WHEN MAY I PURCHASE IT?
a. Prepaid with tuition ' '
b. Through late registration
WHAT HAPPENS IF I
WITHDRAW FROM SCHOOL?
a Hospital admission
b Visits to outside physicians
c Services away from campus
d Cost of
(1) Services covered by private or gov¬
(2) Industrial injury cafe
13) Laboratory tests and X-rays done
outside the Health Center
e. Medication and care that extend
beyond the end of the semester for
which you purchase coverage
f Physical examinations
g The first $5 after-hours charge at the
Health Center, per visit
h. A $2 charge for each prescription or
refill of prescription
i Cost of consultant services after hours-
j. Rubella and gamma globulin immuniza¬
tions and special individual vaccines
k. A $2 charge for specialty clinic visits
a. Benefits terminate on the date of with¬
b. Refunds upon request are based on
fee reduction of 3 percent per school
Unless you have other insurance to
cover the above exclusions, you are
urged to subscribe to the voluntary
health and accident insurance nego¬
tiated through Brigham Young Univer-
Tuesday, September 20, 1977 The Daily Universe Page 3
yor Russell Grange James Ferguson Anagene Meecham
Secretaries catch stray bat
A small bat found flying on the third floor of the
Smoot Administration Building Monday afternoon
was captured and trapped under a garbage can by
women members of J. Rbert Driggs’ staff.
The bat was discovered in the D wing hall by a
secretary who thought it was a bird lying on the floor
until it spread its wings.
Security Officer John Brandt, who was sent to in¬
vestigate, said he wrapped a blanket around his
hand, grabbed the bat and then “liquidated it.”
Candidates enter race
(Cont. from p. 1)
Meecham, a member of
the Metropolitan Water
Board and board of
directors of the Women’s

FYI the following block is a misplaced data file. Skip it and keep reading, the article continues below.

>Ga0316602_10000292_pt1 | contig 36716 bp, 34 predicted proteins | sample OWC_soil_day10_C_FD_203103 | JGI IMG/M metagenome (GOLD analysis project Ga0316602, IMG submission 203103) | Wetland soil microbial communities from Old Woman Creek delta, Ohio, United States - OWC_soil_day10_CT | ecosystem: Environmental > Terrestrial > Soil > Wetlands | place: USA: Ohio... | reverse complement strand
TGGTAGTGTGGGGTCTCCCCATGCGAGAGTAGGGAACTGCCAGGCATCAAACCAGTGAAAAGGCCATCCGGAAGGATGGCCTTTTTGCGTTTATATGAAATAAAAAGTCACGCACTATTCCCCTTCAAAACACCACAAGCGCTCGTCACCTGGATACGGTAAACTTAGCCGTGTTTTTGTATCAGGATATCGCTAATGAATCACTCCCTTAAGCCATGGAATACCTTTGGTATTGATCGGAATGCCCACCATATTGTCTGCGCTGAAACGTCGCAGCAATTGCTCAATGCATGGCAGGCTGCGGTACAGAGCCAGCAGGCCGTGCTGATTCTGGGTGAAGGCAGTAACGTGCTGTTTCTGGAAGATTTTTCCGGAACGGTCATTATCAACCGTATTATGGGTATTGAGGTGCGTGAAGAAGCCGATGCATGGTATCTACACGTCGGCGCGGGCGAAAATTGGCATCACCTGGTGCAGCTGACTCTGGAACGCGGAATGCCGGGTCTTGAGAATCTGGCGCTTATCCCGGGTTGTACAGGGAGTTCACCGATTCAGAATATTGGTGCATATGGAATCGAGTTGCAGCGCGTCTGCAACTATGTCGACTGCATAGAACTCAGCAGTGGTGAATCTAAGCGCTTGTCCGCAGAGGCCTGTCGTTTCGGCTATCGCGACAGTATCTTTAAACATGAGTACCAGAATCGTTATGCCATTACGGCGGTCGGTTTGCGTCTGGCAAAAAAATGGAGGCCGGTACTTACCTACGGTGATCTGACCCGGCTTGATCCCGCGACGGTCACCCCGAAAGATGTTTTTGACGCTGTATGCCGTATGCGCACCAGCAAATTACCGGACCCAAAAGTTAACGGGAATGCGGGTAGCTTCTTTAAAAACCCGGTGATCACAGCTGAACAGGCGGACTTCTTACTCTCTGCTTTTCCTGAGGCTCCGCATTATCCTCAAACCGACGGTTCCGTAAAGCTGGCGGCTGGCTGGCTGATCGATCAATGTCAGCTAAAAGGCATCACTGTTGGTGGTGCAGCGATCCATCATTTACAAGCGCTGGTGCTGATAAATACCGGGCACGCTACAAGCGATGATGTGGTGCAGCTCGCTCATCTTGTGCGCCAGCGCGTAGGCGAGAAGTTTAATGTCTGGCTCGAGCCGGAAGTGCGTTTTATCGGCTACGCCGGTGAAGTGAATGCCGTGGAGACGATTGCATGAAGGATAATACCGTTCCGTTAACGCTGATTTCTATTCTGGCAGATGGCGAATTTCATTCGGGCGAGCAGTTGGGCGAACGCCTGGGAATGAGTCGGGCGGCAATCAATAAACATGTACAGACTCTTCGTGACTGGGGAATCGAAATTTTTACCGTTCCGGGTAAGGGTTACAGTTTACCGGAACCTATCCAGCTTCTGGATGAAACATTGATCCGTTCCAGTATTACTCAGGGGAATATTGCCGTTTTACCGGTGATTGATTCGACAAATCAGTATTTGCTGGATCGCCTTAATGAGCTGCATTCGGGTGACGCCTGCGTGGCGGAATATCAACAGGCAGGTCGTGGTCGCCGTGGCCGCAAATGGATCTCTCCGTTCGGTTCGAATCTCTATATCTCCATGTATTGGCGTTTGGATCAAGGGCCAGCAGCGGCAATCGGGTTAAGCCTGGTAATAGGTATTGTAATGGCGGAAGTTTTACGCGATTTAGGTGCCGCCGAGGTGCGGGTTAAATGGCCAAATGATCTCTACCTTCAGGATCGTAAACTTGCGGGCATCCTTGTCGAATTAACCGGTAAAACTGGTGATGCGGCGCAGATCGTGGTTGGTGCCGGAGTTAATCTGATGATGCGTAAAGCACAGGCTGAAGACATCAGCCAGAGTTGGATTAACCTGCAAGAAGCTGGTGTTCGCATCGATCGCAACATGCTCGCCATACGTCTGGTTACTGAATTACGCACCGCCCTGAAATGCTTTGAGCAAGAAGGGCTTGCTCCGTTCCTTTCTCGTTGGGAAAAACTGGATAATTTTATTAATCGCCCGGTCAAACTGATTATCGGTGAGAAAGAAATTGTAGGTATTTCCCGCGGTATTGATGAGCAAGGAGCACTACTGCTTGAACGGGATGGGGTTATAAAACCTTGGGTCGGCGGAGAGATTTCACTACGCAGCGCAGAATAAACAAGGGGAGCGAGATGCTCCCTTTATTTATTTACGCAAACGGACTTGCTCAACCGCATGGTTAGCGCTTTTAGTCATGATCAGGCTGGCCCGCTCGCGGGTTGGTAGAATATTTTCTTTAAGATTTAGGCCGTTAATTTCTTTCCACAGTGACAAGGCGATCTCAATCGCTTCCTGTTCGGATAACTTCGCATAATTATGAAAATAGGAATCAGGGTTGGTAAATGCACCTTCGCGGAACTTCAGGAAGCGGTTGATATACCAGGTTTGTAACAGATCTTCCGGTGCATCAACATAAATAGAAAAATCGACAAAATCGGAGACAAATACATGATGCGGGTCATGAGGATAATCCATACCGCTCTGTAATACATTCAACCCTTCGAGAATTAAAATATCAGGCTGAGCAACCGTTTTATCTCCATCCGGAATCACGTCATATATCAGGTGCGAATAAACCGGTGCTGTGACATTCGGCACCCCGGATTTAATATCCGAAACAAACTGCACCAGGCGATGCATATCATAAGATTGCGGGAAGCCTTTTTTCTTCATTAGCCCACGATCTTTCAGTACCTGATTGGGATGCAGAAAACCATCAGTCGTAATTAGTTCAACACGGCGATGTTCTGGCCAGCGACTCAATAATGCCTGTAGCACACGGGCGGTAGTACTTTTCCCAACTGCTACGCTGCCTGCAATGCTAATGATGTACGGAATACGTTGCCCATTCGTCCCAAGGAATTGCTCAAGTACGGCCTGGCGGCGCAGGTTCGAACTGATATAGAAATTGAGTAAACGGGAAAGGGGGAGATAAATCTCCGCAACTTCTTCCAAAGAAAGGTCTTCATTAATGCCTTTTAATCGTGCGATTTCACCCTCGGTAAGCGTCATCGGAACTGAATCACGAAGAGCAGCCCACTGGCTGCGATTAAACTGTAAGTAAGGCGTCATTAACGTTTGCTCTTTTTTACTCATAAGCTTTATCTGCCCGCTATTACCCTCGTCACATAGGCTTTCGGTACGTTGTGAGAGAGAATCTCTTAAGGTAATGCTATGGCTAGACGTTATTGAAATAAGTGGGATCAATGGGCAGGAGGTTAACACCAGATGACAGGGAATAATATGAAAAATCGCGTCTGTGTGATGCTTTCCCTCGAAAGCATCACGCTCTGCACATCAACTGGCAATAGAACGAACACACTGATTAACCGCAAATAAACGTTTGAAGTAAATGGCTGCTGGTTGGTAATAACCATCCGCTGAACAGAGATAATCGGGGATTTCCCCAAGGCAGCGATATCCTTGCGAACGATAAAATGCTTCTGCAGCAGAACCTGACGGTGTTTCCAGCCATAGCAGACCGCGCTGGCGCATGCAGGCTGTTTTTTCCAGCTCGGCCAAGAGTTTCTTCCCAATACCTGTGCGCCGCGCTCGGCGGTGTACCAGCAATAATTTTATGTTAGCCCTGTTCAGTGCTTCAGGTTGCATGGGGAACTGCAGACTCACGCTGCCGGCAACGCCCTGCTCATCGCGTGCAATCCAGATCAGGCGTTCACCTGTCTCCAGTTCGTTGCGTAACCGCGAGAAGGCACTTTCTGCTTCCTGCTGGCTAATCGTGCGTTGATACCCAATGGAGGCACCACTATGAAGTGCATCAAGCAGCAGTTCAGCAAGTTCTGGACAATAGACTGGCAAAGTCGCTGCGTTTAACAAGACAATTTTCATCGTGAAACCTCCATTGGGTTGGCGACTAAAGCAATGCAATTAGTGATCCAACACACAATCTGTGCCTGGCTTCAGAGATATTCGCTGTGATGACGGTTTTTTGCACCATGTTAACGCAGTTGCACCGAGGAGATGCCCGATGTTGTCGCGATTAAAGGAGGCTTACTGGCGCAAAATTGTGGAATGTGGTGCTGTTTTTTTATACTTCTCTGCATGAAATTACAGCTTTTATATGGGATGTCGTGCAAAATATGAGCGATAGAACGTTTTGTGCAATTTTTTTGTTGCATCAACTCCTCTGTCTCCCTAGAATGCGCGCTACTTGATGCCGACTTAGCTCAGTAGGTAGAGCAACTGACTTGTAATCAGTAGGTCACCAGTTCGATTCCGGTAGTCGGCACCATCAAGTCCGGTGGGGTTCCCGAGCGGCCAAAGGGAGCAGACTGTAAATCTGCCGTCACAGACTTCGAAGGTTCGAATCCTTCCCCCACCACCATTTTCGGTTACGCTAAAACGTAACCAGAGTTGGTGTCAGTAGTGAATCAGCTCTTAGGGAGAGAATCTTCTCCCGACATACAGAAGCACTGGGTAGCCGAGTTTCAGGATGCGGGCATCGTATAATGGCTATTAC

Chamber of Commerce.
Mrs. Meecham said, “I
don’t know if ProvO is
ready to elect a woman.”
She added she feels she
has something to offer
the city because she has
“first-hand knowledge of
the average taxpayer
— Fred Podlesny,
chairman of the Utah
County Council for Bet¬
ter Movies and
Literature. Active in the
fight against por¬
said, “We must stand
firm against por¬
nography in films and
magazines if we want to
keep our community
— Richard P.
Valgardson, vice presi¬
dent of Valgardson
House Movers and
General Contractors and
Valgardson said the
main reason he is runn¬
ing is because he feels
there is “a lack of
tion between the city
and the people of
Coed runner-up in contest
"Is Clothes That Love Your Body"
FREE PARKING IN REAR
BYU coed Carla Kay
Gourdin was named
fourth runner-up in the
America Pageant Satur¬
day night in Columbus,
Miss Gourdin, the
youngest Contestant in
the pageant, was crow¬
ned Miss Wheelchair
Utah on June 1, her 18th
Crippled in a tram¬
poline accident five
years ago, Miss Gourdin
is now studying art at
BYU. She hopes to
someday teach art at a
university and travel to
Europe to see the
Drawings and oil
paintings by Miss Gour-
in council report
An article in Friday’s
Daily Universe listed 27
names and said they had
been chosen from 70 ap¬
plicants to be on the
ASBYU Honor Council.
That information was
incorrect. The 27 people.
were chosen to be inter¬
viewed, and appoint¬
ments to the Honor
.. Council will be announ¬
ced in approximately
two weeks, according to
ASBYU Vice President
Even after you graduate, Sharp Scientifics
still help you make the grade.
Choose the Sharp Scientific Calcu¬
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or professional studies.
And that very same Sharp will prove-
invaluable long after you graduate. The
reason? Sharp builds calculators so soph¬
isticated, you never outgrow them. And
the longer you use your Sharp, the more
you’ll appreciate Sharp’s world-famous
quality, What’s more, every Sharp is
priced with your budget in mind.
In every way, it pays to get Sharp.
The Hand-Me-Up Calculators.
din are on display in an
art shop at the Univer¬
sity Mall in Orem.
She gives much of the
credit for her success to
her family, who, she
says, always gave her en¬
couragement and let her
decide her own goals.
won the Miss
Pageant, and first
runner-up was Donna
Marie Zima from
The second funner-up
was Cathy Bruce,, Miss
Wheelchair Florida, and
third runner-up was
Betty Ann Lilly, Miss
THE HAIR DESIGNERS
wish to introduce
trained in the.
Sassoon Line from
London and San Francisco.
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FREE COLOR TV)
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• 44 So. 200 East Provo, 375-2000 We Service All
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(Full 26 Volume set plus index)